Wireworm damage is showing up in many fields. Damaged plants, which are shown in the photograph below and on the left, are yellow and/or red and stunted. As time goes on, plants die and disappear, leaving blank spots in affected drill rows. Feeding damage is usually easy to find—look just below the soil surface for “chewed-on” or frayed tissue. Damage usually occurs early in the spring, and it can be especially bad in small wheat—spring varieties or late-seeded winter wheat [03/14/2016].
Rust was identified (Monday, March 14th) in a field of relatively small (late-planted) hard red winter wheat—on the west end of the county (look closely at the lower leaf in the photograph below on the right). This fungal disease has now been found on multiple varieties of hard red and soft white winter wheat in eastern and north-central Oregon.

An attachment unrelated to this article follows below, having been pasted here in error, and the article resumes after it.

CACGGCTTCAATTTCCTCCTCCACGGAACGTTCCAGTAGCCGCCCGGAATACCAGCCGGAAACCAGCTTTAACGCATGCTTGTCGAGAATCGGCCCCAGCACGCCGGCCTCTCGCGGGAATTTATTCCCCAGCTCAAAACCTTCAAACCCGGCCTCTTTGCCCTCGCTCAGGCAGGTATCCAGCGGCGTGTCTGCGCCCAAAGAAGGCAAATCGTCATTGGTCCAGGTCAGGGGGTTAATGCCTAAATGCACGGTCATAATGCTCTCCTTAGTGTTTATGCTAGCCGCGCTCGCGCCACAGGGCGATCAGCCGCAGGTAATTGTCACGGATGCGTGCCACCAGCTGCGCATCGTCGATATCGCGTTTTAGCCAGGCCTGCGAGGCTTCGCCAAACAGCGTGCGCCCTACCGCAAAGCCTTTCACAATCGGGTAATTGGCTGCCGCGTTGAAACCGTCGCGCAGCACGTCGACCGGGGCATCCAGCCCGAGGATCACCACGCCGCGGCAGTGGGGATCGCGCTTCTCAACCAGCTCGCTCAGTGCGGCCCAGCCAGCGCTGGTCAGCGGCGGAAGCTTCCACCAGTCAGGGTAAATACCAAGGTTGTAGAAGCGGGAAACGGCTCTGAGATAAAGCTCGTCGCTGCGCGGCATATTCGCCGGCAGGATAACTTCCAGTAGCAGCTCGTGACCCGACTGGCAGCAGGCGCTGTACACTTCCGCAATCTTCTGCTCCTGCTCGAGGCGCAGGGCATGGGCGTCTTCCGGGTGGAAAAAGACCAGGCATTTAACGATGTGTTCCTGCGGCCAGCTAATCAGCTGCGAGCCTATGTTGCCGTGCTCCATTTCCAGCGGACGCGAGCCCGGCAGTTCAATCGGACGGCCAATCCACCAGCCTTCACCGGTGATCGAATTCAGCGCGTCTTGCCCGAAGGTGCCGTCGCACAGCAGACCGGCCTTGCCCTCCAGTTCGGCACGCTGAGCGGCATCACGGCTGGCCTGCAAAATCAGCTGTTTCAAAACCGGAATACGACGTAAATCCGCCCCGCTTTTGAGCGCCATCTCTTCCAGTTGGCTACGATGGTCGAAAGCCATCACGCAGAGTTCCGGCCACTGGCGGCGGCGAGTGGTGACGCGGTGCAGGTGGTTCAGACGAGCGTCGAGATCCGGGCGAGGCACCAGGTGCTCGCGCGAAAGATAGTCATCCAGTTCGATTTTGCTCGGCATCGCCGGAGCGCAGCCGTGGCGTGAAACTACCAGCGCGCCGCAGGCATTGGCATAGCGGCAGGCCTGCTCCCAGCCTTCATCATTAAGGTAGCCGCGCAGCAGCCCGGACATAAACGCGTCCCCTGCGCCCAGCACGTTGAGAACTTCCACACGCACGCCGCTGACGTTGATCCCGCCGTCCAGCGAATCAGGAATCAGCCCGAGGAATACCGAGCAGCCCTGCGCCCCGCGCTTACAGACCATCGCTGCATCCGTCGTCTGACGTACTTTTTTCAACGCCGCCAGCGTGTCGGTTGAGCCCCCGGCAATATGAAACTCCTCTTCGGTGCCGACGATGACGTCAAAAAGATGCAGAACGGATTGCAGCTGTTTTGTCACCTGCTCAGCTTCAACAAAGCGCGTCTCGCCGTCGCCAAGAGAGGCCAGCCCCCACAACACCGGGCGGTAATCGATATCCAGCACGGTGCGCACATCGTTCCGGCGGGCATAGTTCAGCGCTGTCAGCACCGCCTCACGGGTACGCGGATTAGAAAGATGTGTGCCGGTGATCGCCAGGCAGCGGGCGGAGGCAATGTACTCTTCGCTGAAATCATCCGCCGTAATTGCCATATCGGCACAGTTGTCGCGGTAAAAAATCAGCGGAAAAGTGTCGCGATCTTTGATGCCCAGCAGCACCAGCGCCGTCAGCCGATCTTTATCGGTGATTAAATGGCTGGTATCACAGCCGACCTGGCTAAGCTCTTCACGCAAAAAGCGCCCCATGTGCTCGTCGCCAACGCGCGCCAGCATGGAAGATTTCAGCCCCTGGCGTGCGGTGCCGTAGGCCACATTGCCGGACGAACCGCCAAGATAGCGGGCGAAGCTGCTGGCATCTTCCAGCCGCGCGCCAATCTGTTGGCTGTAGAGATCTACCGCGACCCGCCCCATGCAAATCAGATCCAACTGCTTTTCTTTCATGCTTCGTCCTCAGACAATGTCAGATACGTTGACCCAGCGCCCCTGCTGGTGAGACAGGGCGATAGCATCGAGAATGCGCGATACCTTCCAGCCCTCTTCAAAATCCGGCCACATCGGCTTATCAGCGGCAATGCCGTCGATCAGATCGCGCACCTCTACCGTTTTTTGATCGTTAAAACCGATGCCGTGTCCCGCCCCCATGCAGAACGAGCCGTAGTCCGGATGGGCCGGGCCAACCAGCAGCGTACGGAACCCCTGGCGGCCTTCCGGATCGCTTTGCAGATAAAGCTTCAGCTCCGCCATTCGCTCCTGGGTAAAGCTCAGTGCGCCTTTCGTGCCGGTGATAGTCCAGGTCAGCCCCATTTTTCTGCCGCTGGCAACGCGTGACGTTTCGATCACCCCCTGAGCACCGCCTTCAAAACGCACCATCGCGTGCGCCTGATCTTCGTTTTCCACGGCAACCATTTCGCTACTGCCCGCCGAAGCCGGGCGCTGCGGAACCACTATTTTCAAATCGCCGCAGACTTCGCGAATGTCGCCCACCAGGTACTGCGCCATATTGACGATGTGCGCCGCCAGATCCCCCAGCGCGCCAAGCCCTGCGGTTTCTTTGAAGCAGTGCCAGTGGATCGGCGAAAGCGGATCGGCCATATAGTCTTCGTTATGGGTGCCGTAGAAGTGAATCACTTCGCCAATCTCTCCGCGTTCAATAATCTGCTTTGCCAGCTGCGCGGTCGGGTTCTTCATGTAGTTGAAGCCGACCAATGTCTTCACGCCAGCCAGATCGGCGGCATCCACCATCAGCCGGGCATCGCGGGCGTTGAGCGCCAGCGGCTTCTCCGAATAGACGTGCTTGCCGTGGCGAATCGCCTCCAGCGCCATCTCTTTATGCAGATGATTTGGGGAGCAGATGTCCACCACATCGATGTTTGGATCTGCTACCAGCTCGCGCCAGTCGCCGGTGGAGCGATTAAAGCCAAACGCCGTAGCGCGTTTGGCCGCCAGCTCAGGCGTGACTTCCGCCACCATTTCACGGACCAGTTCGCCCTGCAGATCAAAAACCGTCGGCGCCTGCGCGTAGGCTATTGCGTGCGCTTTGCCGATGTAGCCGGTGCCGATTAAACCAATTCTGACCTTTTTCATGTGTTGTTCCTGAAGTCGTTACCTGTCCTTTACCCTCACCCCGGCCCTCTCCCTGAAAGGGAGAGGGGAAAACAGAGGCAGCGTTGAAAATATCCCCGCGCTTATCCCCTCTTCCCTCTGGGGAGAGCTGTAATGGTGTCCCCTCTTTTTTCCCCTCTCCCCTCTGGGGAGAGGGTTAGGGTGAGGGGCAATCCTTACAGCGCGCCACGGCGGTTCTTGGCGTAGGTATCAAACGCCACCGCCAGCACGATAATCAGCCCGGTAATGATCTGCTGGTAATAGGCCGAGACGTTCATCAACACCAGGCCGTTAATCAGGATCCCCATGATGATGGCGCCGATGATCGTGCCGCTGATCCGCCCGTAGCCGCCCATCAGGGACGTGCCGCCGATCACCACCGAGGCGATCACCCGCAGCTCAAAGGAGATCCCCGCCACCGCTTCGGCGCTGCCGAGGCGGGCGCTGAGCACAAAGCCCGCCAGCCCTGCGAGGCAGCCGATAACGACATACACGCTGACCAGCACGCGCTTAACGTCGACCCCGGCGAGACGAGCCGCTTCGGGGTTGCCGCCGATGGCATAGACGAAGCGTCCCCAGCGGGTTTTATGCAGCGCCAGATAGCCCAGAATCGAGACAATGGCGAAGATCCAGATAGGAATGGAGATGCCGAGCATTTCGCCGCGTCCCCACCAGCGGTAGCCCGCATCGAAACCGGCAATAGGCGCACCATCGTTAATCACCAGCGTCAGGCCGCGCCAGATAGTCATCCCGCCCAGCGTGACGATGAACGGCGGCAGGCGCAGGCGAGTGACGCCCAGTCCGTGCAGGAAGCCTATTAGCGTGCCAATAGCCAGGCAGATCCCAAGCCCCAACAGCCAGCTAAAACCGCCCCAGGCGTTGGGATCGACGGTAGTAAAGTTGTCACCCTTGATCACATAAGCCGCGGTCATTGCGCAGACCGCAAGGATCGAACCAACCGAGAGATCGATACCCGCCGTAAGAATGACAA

Thistle plants are now evident in many fields of fallow. They are about the size of a quarter (bottom photograph). Recent rains will promote the germination and emergence of additional seedlings.
Current Winter Wheat Yield Potential is 28-32 bu/ace.
Inspect fields for rust on a weekly basis and consider applying a recommended fungicide while also spraying for weeds. Don't wait too long to control Russian thistle plants. [03/14/2016].